Brandon and I went into town on a date to explore Savusavu one day. We walked along the waterfront and took some photos before strolling through the market and town. We eventually ended up at a place called Snowy House, a really cute Korean dessert shop, featuring homemade ice cream and cookies and a traditional Korean dessert called snow, all made with organic ingredients. We tried two different ice creams, guanabana (soursop) and berry, along with a coconut snow. The shop was a nice little temperature controlled oasis, which we relished along with the sweet treats.
The next evening at the resort, a group of Fijian families from a nearby village came to perform traditional songs and dances after dinner. Their little children were so cute and the performances were packed full of energy. I especially enjoyed a Fijian stick dance, with all the fast rhythms and patterns of movement which were perfectly coordinated and in sync.
I would have loved to do a bit of snorkeling in some of the beautiful spots off island, since Fiji really is one of the prime destinations for that sort of thing, and seeing ocean life in person is really one of my very favorite things ever. But, the price made it a bit too inaccessible for our family, and the boats only went out from the resort every so often, when there was a big enough sized group of interested individuals. So, unfortunately, it didn’t end up happening for us. However, Brandon, Marie, and I did do a bit of kayaking near the resort. We paddled out to some little islands and rocky outcroppings, and I got to see some cool fish and many blue starfish, so that was certainly fun.
Emily and Marie went to an art class together one day which was given by a teacher, Kristine, who was providing lessons at the resort. Both girls came back with some beautiful results, as you can see below.
Our entire family spent many hours playing in the pool together, and Aysia became a bit braver in her attempts at swimming, even becoming able to swim for a few feet all by herself. Brandon and the girls spent some time enjoying the beach together one day as well.
One afternoon, our family was taken up to the top of the mountain to attend a get-together with the resort owners, at their home. We enjoyed visiting with them, swimming in their pool, and taking in the breathtaking ocean view. We all enjoyed visiting with the owners and getting to know the other guests, a small group of friends from Paonia, Colorado who work together as radio hosts. They were telling us about everything from the friendly community to the fun arts culture to the organic farming in their town, which has optimal conditions for growing a wide variety of fruits and vegetables. They certainly made me want to check it out for myself sometime!
Emily performed a couple of her songs for everyone, and Marie entertained us with some handstands, juggling, and laughing meditations. When the group of us returned to the resort, we all stayed together for a bit longer, enjoying a lovely sunset and chat out by the water on a big square lounge swing, before heading to the dining room to eat. It really felt quite magical, and it was our favorite day at the resort, being able to interact with such connecting people. We tried pavlova for the first time after dinner that night, since it was on the menu for dessert, and we became quick fans!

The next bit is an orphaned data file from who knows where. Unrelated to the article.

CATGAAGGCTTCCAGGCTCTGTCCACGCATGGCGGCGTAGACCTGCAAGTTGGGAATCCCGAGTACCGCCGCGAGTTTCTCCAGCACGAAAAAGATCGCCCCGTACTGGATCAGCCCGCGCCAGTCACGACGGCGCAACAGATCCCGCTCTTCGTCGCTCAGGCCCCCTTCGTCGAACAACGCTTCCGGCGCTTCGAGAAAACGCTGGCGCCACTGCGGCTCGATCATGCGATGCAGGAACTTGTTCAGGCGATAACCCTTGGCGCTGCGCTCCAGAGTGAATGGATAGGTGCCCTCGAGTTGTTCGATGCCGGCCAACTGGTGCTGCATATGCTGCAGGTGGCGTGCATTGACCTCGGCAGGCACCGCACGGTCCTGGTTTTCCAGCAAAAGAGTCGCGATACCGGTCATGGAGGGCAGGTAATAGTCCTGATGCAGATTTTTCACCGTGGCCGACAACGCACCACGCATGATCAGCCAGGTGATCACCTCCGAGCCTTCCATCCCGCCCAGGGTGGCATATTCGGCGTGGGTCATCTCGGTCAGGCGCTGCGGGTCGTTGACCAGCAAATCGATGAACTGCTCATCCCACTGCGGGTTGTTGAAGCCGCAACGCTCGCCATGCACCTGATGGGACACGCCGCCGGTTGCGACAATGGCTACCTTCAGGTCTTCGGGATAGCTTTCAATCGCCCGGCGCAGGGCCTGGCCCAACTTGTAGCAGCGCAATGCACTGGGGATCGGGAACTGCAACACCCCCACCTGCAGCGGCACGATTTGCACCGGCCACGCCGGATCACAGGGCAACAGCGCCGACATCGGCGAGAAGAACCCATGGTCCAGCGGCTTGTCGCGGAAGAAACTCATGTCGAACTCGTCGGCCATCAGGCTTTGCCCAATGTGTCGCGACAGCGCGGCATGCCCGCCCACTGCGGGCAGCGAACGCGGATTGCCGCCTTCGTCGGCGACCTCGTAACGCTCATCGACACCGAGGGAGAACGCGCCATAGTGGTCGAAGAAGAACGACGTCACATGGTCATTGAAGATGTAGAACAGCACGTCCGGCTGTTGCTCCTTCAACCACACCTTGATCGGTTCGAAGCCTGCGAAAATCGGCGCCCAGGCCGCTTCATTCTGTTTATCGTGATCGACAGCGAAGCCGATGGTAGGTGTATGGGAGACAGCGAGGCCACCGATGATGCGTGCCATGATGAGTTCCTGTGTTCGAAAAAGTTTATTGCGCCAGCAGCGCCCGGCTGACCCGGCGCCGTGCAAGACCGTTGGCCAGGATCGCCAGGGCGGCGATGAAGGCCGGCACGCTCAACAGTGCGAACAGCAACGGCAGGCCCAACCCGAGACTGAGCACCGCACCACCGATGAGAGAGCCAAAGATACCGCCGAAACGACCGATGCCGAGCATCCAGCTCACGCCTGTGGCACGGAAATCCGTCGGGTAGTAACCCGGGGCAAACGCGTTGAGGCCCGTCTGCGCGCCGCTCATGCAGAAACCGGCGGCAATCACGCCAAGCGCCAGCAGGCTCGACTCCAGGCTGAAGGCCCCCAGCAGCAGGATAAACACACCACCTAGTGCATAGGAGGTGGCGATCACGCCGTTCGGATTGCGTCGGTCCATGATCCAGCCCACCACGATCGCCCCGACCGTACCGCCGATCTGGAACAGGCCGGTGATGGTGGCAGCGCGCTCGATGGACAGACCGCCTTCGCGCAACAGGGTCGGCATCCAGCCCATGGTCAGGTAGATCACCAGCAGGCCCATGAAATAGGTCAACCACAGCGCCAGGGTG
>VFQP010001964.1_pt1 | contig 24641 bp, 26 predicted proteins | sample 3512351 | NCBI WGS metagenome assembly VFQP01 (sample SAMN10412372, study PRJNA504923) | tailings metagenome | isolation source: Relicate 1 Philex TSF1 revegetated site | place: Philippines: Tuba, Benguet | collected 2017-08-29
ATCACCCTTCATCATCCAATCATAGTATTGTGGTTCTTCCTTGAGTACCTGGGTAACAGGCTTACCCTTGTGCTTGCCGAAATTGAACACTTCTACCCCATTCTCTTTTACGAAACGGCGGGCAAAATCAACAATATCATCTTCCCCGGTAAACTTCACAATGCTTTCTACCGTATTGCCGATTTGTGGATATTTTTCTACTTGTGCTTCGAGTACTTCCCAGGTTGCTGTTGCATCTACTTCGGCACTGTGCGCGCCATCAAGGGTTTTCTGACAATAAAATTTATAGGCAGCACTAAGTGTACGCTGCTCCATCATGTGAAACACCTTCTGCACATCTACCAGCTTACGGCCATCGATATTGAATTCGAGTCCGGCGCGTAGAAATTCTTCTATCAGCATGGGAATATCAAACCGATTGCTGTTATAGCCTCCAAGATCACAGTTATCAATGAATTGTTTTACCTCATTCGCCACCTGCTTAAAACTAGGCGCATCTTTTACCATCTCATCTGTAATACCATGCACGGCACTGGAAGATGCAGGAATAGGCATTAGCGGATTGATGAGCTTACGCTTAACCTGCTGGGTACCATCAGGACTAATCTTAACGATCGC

Upon our departure from the resort, the crew sang us a song with guitar accompaniment, and one staff member even gave us a hug! My goodness, what a nice send off. Speaking of which, a miracle occurred at the airport afterwards, when we didn’t need to do any type of security screening before boarding our plane back to Viti Levu. That’s just never happened anywhere else we’ve been in the world — ever. We were quite shocked, but don’t get me wrong, we’re not complaining!
We spent our last couple nights in Fiji at the Radisson Blu Resort Hotel in Denarau, near Nadi. Like everything else in Fiji, it was extremely expensive, but at least it had consistently workable internet which was a rare find for us in Fiji, even though it was still quite slow.
When it was time to leave Fiji, we caught a ride to the airport with a very friendly and knowledgeable taxi driver named Rusi. He was so personable and told us a lot of history about Fiji and Denarau, supplying wonderful explanations to all our many questions. He was probably our favorite taxi driver ever, and that’s saying a lot. If you’re ever in need of his services in the area, please don’t hesitate to give him a call.
Give & Take
As always, people like to hear about the pros and cons about a place. So, here you go. According to us, we liked the following:
- Super friendly and connecting people
- Breathtaking natural beauty, including the ocean, sky, plants, and greenery
- Laid back culture
- Drinkable tap water
And these would be the things we disliked:
- Expensive — Prices were pretty high to begin with, and then there are taxes added on, such as the 9% VAT as well as some additional taxes specifically for visitors staying in hotels and resorts, the Hotel Turnover Tax of 10% and the Environment Levy of 6%. Those can all add up to 25% tax in some cases. So it can get quite pricey.
- Intensely hot and humid climate and super easy to sunburn
- Slow, non-functional, or unavailable internet
My absolute favorite thing about Fiji was actually how friendly and connecting the people were. The thing I disliked most would be the high prices. Although I would rank the difficult internet situation as a close second.
What do you think? Have you been to Fiji? Or if you haven’t, does Fiji sound like your kind of place? We’d love to hear your thoughts.